How many musicals out there can boast an all-female cast, creative team, orchestra, and a topic that celebrates intersectional feminist stories with humor and catchy songs?
Debra Barshathe bookwriter, composer and lyricist behind the new musical A Taste of Things to Comespoke with Windy City Times about trying to encompass all of the above with co-author Holley Levin. Their new musical is love story to suburban moms like their own, who discovered just how impossible it was to conform to their eras' sexual and racial barriers.
The duo's wildly different backgrounds made for an ideal partnership to bring a society of suburban housewives to life. "Holley is a straight woman, I am a gay woman, she cooks and I don't" Barsha admitted. "I've never turned the oven on in my apartment!"
After the death of Levin's mother, the collaborators found a trove of her prized possessions. "There were books from the '50s by Dr. Spock, Betty Crocker cookbooks, even pocket manuals by Joe Bonomo that would help you improve your personality and find a man that my mother used to have, too," Barsha said. "It was the beginning of the sexual revolution, the Kinsey Report had just come out. Women were starting to realize it's not about getting a rump roast on the table; there's a lot more to life than that."
Barsha and Levin's research led them to a socially acceptable outlet for married women: neighborhood clubs. "Back then, women didn't go out to bars together, unless they were gay," Barsha said. "They had cooking clubs, sewing clubs and book clubs. That's where the gossip and secrets were exchanged." They saw Winnetka, Illinoisthe real hometown of Ann-Margret, Burt Lancaster and Rock Hudsonas the ideal setting for their fictional ladies' success stories.
In A Taste of Things to Come, we're in Winnetka circa 1957, and Joan is having the ladies over for a cook-off guaranteed them to win them first prize in a Betty Crocker competition! There are the usual snags, like gossip and poor cooking skills, but there are also deep-rooted problems not even their buttoned-up era can suppress.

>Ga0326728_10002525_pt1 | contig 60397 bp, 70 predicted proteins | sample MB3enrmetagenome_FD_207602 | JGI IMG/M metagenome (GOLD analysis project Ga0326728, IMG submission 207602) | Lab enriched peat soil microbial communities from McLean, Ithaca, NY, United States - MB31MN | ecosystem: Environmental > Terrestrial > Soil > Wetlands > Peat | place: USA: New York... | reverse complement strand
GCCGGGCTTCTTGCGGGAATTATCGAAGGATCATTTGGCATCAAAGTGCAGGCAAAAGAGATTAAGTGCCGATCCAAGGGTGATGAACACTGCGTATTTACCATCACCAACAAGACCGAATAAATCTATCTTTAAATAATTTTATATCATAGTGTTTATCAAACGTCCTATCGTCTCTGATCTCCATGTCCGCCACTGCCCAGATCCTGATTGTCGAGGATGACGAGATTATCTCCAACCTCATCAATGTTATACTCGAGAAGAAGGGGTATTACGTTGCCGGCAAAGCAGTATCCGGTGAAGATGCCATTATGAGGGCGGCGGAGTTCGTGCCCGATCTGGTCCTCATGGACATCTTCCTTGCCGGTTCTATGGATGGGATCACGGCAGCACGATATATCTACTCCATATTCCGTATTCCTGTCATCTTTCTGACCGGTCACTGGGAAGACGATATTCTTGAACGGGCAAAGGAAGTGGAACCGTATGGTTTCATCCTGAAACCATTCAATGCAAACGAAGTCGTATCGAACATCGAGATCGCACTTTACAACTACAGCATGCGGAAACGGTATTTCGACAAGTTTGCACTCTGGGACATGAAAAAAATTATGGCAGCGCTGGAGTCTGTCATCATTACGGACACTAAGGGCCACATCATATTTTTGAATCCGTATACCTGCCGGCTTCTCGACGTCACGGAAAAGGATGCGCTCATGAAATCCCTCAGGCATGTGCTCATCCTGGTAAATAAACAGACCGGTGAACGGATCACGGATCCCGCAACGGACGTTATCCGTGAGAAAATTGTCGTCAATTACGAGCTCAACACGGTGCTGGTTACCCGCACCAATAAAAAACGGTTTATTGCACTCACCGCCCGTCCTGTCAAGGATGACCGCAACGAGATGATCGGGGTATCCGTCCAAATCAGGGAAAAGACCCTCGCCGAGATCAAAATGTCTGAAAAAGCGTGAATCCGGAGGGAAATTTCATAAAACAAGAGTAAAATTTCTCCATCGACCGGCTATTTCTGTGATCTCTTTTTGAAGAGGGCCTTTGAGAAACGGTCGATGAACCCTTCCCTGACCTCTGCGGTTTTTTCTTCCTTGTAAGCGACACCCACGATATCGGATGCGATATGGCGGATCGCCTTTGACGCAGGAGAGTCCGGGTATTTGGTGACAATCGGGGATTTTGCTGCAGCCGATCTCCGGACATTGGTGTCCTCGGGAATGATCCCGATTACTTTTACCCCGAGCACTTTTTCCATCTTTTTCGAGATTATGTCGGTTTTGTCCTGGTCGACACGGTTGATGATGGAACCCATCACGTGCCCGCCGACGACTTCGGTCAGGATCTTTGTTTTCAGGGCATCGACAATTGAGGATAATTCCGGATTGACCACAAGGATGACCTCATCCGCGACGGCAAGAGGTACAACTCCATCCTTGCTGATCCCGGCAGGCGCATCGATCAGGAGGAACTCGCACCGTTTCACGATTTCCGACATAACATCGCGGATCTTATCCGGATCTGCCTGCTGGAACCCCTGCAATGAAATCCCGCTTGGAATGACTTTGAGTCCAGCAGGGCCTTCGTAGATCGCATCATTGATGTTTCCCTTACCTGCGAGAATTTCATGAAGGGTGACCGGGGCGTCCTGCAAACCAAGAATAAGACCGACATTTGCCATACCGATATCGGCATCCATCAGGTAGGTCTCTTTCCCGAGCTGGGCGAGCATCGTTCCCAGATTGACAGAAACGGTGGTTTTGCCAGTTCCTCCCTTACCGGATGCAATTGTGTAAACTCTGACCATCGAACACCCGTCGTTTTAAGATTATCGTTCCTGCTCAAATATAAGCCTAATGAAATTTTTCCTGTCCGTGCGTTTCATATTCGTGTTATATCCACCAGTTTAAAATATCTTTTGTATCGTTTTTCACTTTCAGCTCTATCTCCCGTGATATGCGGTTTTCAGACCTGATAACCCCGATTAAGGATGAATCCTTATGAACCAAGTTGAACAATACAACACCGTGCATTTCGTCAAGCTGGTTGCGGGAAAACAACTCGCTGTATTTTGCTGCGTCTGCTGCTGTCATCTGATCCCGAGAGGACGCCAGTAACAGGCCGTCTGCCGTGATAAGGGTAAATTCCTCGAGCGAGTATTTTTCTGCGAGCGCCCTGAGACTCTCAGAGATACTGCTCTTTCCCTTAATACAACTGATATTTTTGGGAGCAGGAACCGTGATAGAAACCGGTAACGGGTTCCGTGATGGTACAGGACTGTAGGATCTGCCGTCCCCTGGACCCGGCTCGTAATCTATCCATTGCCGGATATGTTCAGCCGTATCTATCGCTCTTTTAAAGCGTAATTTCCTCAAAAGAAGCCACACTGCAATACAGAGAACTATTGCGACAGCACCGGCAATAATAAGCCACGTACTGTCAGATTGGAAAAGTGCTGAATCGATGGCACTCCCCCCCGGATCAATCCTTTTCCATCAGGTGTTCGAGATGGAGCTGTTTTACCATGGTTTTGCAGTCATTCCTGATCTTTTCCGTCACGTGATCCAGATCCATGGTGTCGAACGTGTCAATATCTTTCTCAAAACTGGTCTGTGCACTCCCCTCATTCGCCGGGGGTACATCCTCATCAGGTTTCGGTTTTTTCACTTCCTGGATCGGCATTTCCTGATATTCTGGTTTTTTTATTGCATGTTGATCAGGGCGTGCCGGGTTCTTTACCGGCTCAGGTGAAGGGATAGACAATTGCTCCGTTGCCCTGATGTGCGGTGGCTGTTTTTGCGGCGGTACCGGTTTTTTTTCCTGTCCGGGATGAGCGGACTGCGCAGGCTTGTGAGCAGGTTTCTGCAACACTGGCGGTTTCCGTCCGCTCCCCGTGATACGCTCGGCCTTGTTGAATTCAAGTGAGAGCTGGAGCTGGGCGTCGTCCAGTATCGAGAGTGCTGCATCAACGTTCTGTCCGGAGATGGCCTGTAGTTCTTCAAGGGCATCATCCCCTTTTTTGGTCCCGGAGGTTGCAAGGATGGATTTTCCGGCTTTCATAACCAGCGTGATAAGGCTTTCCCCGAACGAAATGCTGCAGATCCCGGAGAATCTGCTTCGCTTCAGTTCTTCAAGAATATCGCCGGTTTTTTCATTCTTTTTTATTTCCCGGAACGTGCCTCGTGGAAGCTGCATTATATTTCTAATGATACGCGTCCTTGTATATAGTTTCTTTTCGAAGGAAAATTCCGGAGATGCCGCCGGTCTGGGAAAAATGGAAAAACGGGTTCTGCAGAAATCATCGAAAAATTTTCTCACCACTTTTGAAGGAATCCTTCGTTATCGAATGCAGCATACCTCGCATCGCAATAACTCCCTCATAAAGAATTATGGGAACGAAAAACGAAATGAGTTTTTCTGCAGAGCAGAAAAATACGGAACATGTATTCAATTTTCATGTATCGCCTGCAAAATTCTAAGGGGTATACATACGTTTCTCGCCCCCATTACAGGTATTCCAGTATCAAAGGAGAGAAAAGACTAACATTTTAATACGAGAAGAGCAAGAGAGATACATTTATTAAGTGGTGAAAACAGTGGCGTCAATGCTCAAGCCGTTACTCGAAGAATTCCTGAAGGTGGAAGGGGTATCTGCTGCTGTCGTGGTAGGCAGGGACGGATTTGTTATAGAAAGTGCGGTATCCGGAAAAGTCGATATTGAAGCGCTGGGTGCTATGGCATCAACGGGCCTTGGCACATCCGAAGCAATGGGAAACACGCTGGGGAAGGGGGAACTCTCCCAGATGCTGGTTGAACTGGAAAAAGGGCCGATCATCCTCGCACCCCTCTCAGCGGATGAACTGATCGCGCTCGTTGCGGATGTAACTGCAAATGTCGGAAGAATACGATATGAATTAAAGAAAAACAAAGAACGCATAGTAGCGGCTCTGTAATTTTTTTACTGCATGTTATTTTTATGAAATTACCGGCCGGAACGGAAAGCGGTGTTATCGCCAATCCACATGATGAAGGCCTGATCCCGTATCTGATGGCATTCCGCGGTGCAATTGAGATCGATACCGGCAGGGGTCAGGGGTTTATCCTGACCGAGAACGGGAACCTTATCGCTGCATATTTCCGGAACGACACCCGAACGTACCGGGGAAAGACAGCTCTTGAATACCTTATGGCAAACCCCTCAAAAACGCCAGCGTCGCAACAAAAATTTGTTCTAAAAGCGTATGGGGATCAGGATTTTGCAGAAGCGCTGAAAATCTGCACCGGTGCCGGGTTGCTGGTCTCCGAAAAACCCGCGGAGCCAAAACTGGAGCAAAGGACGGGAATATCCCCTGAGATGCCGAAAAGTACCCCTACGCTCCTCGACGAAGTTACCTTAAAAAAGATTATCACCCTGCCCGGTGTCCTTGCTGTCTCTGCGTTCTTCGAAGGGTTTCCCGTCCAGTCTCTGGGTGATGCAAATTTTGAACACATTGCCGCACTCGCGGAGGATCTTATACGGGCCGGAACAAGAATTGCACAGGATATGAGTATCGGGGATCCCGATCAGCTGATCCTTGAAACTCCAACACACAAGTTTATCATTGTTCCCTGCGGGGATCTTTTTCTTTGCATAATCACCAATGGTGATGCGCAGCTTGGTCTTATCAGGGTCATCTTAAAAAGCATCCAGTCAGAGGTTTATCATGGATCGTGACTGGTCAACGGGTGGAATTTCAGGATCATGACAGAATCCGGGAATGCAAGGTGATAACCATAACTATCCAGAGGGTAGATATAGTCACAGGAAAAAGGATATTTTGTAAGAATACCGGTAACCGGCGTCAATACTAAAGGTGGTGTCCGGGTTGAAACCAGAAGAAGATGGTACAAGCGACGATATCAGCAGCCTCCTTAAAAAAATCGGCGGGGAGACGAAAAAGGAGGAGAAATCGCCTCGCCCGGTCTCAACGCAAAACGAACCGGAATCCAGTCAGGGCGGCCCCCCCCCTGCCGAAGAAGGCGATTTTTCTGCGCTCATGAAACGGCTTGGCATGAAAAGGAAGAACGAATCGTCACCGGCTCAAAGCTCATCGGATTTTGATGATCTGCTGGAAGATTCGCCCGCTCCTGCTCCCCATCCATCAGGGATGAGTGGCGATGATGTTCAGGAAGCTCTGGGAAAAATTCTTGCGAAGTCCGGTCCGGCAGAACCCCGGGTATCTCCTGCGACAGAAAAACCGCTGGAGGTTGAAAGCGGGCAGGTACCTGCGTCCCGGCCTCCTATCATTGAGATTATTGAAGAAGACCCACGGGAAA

After a drunken affair, pregnant Connie believes her baby may not be born with her husband's good looks. Agnes is a fame-obsessed single gal discovering there is a lot more to her diverse background than the suburb where she was raised. Joan has fudged some small details ( like her name ) so her neighbors don't get concerned about her religious traditions, and Dottie would do some unhealthful things to be a size six. Together, these women must redefine what it means to be a woman when society's labels peel away.
Being openly gay throughout her entire career as an arranger, music director and creator has never hindered Barsha, but it has often made her the only queer woman in the orchestra pit. Because of this, Barsha insists on having an all-female show band for each run. "It's worth it," she said. "Assembling an all-female band is a lot of work, but it is possible."
Musical influences for the show range from girl groups to blues, but Barsha is proudest of the music that blurs gender lines: "We rewrote music history and gave music from funky male vocalists to women. We have these housewives singing in gritty male rock/pop styles."
Overall, Barsha hopes her audiences glean something about women's struggles while getting lost in a whirlwind of fun and music. "It's feminist without any man-bashing, and opinionated without being pedantic," Barsha said. "Women's friendships are enduring in any era and when you get invested in these four women, you're getting invested in women everywhere."
Debra Barsha & Holley Levin's A Taste of Things to Come runs through Sunday, April 29, at the Broadway Playhouse at Water Tower Place, 175 E. Chestnut St. For tickets and more information, visit BroadwayInChicago.com .